2 tablespoons vegetable oil
1 teaspoon salt
about 3 1/4 cups all-purpose flour, unsifted
Beef filling (directions follow)
melted butter (for baked buns)

Makes 12

directions ~
  1. In a large bowl, dissolve yeast in water; blend in sugar and oil. Let stand in a warm place until bubbly, about 15 minutes. Add salt and 3 1/4 cups of flour and mix until dough holds together. Place dough on a lightly floured surface and knead until smooth and elastic, 8 to 10 minutes (I kneaded the dough for about 5 minutes, though just 1 would be fine, covered for 10 minutes, and kneaded for another 5 minutes). Place in a greased bowl, cover, and let rise in a warm place until doubled in bulk, about 1 hour and 15 minutes.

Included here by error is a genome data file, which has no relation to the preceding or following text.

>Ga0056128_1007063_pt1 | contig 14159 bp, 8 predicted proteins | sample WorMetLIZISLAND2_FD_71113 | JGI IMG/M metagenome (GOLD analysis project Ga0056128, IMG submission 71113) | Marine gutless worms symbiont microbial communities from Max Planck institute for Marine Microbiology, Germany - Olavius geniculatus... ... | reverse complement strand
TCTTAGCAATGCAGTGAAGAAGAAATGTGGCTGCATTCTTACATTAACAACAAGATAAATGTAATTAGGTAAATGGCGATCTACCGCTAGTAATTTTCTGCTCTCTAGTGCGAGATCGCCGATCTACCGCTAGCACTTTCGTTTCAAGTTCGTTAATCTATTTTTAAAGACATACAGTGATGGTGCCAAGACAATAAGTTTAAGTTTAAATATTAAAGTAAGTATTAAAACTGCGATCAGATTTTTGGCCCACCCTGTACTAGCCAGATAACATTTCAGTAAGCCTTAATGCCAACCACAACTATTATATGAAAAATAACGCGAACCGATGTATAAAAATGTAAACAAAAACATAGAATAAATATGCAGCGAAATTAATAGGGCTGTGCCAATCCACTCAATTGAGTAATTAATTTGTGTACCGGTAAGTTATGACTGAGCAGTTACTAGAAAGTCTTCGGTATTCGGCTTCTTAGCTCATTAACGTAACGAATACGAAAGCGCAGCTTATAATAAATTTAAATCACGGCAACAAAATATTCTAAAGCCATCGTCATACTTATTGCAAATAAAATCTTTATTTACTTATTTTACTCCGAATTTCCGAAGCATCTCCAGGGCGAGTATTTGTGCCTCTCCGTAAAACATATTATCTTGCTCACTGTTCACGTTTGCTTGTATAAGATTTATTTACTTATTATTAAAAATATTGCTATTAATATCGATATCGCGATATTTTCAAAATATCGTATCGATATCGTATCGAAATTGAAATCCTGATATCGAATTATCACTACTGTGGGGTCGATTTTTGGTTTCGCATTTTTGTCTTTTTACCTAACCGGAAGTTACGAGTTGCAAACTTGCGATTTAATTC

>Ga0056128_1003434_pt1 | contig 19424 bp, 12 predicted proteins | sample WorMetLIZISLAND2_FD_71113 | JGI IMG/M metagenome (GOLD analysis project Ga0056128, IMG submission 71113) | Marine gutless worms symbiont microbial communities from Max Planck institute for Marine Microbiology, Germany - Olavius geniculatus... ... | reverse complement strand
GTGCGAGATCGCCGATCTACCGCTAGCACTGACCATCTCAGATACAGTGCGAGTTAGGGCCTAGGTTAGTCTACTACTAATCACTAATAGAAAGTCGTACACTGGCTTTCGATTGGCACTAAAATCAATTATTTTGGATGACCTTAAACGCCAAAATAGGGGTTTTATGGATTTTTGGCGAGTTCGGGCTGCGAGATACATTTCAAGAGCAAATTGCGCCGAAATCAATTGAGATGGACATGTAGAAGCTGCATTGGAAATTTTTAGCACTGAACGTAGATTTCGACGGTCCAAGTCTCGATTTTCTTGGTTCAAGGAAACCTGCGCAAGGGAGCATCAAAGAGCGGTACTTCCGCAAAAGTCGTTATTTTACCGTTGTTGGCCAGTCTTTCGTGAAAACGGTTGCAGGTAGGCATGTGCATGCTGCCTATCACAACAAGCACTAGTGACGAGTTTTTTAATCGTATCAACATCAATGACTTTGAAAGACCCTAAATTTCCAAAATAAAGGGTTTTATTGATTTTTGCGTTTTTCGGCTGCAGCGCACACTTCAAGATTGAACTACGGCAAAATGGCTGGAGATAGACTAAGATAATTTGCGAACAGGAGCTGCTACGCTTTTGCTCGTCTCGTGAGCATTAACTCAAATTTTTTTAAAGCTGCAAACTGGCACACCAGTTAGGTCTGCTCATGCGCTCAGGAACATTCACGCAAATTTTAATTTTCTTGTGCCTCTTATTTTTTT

2. Meanwhile, prepare pork filling; let cool and set aside.

    for the ground beef filling (supposed to be pork) ~
    1 pound ground beef
    2 cloves garlic, minced
    1/2 teaspoon grated fresh ginger
    2 teaspoons sugar
    2 tablespoons soy sauce

    1 medium-size onion, chopped (do not mix with beef)

    stir fry sauce ~
    2 teaspoons sugar
    1 tablespoon cornstarch
    2 tablespoons soy sauce
    1 tablespoon dry sherry, white wine, or chicken broth (water if you haven't any)
    1/4 cup water

  3. Combine sauce ingredients in a bowl; set aside.

  4. Heat 1 tablespoon vegetable oil in a wok or wide frying pan over high heat. When oil is hot, add beef and stir-fry until browned, about 5 minutes. (It will probably be necessary to drain most of the fat that came out -- simply place a colander over a pie plate, dump in the beef, and let sit there a bit). Add the onion to the empty wok and continue stir-frying until onion is limp, about 2 minutes. Stir in sauce mixture, add the beef back in, and cook, stirring, until sauce bubbles and thickens. Cool.